Despite 40 years of development, there is little convergence in wave energy systems. The current diversity limits further development, said Kim Nielsen during his ocean energy lecture yesterday.
The energy density of falling water in hydro-power inspired the Danish wave energy veteran Kim Nielsen to start developing wave energy solutions while he was a student. His bölgeenergimaskinar (wave energy machine) had a generator on the seabed connected to a floater which bopped up and down with passing waves. A scaled-up model with a six metre diameter worked well on the rugged Danish coast, but not for long. It had to be towed back due to a broken piston.
Grassroots development program
The Danish government had set up a grassroots development program in the late 1990s. It offered 10,000 euros to inventors who came up with a plausible idea to harvest wave energy (incoming energy is estimated as much as 40-80 kilowatt per meter coastline). The result was a series of prototypes with names like Wave Dragon, Floating Power Plant, Wave Plane, Wavestar and Pelamis.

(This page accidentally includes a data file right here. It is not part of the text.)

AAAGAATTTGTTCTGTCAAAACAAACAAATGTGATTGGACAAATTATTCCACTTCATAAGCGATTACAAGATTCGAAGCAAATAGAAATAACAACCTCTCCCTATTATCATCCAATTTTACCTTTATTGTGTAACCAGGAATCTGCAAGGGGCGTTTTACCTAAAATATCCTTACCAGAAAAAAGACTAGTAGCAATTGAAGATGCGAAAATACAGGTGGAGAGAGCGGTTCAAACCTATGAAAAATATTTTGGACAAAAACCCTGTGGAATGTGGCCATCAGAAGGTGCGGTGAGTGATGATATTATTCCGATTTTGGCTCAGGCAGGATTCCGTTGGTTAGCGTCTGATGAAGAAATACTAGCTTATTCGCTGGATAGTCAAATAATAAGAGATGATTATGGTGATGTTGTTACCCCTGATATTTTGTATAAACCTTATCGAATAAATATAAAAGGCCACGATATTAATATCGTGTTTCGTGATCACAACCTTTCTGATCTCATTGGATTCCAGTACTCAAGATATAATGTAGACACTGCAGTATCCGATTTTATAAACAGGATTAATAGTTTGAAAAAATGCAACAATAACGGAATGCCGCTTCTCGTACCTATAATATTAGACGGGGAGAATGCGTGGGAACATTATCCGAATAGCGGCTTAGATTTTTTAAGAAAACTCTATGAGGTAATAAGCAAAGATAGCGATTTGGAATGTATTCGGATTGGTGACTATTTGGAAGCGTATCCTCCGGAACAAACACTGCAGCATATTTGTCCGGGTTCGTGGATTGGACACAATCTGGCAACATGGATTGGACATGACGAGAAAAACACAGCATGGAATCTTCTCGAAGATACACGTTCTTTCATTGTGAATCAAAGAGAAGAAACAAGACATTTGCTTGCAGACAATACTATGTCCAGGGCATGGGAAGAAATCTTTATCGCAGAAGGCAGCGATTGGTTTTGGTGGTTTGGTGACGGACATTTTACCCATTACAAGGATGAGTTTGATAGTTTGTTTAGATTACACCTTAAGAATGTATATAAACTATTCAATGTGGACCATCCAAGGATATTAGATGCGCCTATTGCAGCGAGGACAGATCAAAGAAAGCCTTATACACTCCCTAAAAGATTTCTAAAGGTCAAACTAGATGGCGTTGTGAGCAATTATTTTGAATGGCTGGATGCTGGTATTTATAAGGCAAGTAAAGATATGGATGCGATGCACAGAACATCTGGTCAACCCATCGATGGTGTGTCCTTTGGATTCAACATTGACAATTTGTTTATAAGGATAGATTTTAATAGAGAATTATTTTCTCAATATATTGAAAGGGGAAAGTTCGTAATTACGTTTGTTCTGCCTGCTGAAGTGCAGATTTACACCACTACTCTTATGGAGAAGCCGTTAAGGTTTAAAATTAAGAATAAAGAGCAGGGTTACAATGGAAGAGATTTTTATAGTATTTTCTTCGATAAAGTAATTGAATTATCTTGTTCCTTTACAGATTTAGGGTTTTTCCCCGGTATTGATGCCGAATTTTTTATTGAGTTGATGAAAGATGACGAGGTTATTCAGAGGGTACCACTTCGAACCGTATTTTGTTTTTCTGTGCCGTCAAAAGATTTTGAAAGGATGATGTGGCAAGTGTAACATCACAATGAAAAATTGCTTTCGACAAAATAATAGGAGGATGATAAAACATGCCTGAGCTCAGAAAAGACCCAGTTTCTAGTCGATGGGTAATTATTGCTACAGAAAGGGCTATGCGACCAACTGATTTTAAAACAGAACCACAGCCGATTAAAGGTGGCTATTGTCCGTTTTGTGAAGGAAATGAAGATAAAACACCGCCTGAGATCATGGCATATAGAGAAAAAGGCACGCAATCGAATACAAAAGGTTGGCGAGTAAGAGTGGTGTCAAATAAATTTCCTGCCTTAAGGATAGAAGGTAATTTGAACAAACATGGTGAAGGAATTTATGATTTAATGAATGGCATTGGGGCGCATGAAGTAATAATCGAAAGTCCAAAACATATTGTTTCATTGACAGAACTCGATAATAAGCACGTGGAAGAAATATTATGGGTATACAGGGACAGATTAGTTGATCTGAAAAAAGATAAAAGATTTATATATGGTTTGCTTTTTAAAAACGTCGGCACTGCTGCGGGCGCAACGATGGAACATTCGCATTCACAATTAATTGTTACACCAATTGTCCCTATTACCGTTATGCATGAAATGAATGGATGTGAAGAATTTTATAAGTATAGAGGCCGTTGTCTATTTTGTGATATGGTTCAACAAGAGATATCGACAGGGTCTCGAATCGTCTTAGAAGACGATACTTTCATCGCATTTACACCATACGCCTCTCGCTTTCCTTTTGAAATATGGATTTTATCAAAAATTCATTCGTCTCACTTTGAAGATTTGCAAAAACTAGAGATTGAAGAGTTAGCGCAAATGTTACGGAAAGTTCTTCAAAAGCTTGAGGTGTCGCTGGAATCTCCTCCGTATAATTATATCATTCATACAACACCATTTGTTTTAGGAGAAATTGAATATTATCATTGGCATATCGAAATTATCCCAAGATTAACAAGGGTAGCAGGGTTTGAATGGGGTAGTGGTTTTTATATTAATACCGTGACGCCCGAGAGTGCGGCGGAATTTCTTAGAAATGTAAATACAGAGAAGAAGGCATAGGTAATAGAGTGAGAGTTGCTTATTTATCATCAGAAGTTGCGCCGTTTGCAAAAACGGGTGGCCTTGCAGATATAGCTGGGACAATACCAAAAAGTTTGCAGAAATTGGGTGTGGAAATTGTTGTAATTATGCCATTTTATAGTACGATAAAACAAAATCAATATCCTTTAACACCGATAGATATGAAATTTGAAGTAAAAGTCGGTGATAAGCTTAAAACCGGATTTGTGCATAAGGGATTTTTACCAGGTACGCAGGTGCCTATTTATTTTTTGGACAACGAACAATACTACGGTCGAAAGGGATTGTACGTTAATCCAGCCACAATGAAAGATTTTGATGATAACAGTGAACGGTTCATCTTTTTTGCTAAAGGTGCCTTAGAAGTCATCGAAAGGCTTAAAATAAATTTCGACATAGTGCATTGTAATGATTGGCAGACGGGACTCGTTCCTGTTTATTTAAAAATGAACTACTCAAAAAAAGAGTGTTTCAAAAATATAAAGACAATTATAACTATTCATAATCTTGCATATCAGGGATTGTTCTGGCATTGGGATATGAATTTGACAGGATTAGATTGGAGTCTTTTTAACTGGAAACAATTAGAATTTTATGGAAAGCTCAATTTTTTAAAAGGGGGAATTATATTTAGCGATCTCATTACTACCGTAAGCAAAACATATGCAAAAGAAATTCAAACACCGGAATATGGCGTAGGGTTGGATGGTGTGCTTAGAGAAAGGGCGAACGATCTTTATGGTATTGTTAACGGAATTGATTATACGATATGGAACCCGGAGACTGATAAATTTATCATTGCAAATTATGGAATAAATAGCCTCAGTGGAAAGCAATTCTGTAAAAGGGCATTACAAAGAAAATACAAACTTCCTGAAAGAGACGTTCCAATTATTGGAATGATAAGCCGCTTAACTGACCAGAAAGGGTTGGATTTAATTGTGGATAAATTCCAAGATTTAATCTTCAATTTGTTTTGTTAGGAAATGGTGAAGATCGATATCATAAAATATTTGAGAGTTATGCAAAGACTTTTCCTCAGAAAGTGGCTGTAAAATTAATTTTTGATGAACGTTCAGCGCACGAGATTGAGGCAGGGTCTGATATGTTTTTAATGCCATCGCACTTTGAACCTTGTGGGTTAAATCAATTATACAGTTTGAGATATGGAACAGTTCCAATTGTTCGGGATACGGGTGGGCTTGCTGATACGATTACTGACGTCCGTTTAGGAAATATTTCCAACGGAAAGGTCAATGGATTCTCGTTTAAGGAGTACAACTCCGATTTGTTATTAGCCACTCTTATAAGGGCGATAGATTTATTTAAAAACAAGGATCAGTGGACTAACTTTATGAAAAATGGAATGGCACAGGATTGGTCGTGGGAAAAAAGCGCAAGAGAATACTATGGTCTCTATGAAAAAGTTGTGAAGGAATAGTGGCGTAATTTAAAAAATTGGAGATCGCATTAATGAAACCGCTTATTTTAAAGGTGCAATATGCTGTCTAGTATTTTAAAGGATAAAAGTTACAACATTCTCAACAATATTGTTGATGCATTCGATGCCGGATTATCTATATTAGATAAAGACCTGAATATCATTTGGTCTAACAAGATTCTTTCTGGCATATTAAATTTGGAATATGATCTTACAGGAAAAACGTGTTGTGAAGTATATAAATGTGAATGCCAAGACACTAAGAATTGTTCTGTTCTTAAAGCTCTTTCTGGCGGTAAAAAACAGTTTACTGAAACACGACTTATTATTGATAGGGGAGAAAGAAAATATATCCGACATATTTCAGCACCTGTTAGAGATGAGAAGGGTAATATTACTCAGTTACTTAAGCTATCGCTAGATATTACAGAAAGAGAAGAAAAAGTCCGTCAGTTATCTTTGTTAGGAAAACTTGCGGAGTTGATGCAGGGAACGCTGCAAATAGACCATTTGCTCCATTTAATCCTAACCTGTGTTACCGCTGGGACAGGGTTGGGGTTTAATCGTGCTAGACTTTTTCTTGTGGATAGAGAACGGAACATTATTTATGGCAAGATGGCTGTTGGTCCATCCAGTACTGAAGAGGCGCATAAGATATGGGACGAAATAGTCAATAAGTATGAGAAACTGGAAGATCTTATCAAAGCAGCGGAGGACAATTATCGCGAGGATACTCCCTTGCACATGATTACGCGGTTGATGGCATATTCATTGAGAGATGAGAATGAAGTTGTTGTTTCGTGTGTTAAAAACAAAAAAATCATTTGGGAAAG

An ocean energy websitetracks the different technologies, projects, and companies. It categorises the 'zoo of solutions' into three categories: the oscillating water column types, oscillating body types (such as Nielsen's first project) and overtopping devices.
But this wealth of ideas also has a drawback. Experts like Nielsen find it difficult to give a price per kilowatt-hour for wave energy because of the large variety in the systems. Investors face the same problem. They don't know which is best technology to for their money.
In comparison, in offshore wind energy a great convergence has taken place. One wind turbine looks very much like the next, at least superficially. At the same time, wind power has seen a dramatic drop in price per kilowatt-hour and growth in investments. Wave energy, on the other hand, is still very much in the prototype and demo phase and investments lag behind.
TU Delft page on Wave Energy.